Rosenbaum, D. P., & Hanson, G. S. (1998). Assessing the Effects of School-based Drug Education: A Six-Year Multi-Level Analysis of Project D.A.R.E. Journal of Research in Crime and Delinquency, 35 (4):381-412.
Location in the Matrix; Methodological Rigor; Outcome:
Individuals, General, Highly Proactive, Rigorous; No evidence of an effect
What police practice or strategy was examined?
A randomized longitudinal field experiment was conducted to estimate the short- and long-term effects of the Drug Abuse Resistance Education program (D.A.R.E.) on students’ attitudes, beliefs, social skills, and drug use behaviors. The core curriculum of DARE consists of 17 lessons, one given each week. These lessons are taught by police officers in school classrooms. Lessons last about 45 minutes to 1 hour.
How was the intervention evaluated?
Students from urban, suburban, and rural schools (N = 1,798) were followed for more than six years, with surveys administered each year from 6th through 12th grades. The researcher identified 18 pairs of elementary schools which were matched by type, ethnic composition, number of students with limited English proficiency, and the percentage of students from low-income families. One school in each pair was randomly assigned to receive D.A.R.E. Teachers were also surveyed annually to measure students’ cumulative exposure to supplemental (post-D.A.R.E.) drug education. Multilevel analyses were conducted on one pretest and seven waves of post-treatment data.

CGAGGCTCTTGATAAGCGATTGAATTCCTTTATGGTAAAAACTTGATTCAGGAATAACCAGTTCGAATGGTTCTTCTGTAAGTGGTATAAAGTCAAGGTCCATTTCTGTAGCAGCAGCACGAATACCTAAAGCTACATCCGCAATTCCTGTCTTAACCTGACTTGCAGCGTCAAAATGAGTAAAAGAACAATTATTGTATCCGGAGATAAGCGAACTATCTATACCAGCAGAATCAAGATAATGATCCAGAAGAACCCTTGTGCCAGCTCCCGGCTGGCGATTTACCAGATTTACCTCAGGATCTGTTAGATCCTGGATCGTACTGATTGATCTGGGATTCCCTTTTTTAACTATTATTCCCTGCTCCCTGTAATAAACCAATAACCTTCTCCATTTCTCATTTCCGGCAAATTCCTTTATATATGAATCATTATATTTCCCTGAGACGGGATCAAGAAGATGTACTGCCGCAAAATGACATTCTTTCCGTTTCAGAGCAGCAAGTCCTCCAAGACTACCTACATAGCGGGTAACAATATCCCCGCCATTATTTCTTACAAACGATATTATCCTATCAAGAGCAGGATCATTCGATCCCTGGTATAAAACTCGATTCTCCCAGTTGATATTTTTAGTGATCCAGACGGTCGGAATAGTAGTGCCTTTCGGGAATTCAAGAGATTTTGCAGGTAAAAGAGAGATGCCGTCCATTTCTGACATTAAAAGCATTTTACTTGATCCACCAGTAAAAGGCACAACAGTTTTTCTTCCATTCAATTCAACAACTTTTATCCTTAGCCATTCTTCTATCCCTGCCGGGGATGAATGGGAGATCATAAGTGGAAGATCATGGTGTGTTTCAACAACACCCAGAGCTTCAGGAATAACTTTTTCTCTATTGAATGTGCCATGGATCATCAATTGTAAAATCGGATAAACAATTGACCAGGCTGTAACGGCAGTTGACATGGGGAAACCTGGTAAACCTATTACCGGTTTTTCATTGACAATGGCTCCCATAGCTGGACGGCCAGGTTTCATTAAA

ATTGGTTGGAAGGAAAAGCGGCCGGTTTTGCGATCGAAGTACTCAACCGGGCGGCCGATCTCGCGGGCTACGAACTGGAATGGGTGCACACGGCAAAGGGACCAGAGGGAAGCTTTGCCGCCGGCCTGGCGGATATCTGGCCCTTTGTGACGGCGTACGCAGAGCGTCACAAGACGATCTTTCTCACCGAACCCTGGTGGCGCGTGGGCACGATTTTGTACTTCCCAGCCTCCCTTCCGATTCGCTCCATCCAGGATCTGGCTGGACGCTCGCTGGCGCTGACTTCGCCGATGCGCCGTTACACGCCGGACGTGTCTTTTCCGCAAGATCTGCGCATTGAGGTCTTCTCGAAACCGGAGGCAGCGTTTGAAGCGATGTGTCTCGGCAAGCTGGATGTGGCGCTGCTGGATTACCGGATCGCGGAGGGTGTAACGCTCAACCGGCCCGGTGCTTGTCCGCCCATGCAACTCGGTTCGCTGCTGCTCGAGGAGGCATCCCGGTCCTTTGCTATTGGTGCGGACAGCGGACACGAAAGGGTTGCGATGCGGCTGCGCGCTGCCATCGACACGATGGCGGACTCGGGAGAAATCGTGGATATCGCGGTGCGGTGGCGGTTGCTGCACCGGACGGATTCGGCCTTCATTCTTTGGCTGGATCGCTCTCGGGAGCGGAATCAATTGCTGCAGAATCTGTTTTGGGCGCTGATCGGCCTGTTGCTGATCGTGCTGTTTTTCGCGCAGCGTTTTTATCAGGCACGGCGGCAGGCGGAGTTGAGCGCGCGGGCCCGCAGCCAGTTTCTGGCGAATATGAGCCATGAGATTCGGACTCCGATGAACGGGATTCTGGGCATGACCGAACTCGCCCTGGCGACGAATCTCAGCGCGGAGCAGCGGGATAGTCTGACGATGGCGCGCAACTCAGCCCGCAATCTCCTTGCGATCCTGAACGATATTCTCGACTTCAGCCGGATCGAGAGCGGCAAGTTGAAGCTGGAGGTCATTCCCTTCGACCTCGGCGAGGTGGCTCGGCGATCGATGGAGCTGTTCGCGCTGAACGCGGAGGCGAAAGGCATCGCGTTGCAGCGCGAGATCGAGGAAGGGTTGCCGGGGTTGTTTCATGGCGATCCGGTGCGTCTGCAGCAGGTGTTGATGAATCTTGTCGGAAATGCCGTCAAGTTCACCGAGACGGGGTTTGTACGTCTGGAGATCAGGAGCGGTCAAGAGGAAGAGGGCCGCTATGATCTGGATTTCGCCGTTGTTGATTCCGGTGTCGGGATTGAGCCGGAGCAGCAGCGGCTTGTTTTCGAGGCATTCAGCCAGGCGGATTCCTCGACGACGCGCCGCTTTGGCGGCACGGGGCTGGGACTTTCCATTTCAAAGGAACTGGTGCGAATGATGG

What were the key findings?
The results indicate that D.A.R.E. had no long-term effects on a wide range of drug use measures including smokeless tobacco, marijuana, inhalants, hallucinogens, cocaine, and “other drugs”, nor did it show a lasting impact on hypothesized mediating variables, with one exception. Some D.A.R.E.-by-community interactions were observed: Urban and rural students showed some benefits, whereas suburban students experienced small but significant increases in drug use after participation in D.A.R.E.
What were the implications for law enforcement?
The findings suggest that D.A.R.E. programs are not an effective use of resources.
Where can I find more information about this intervention, similar types of intervention, or related studies?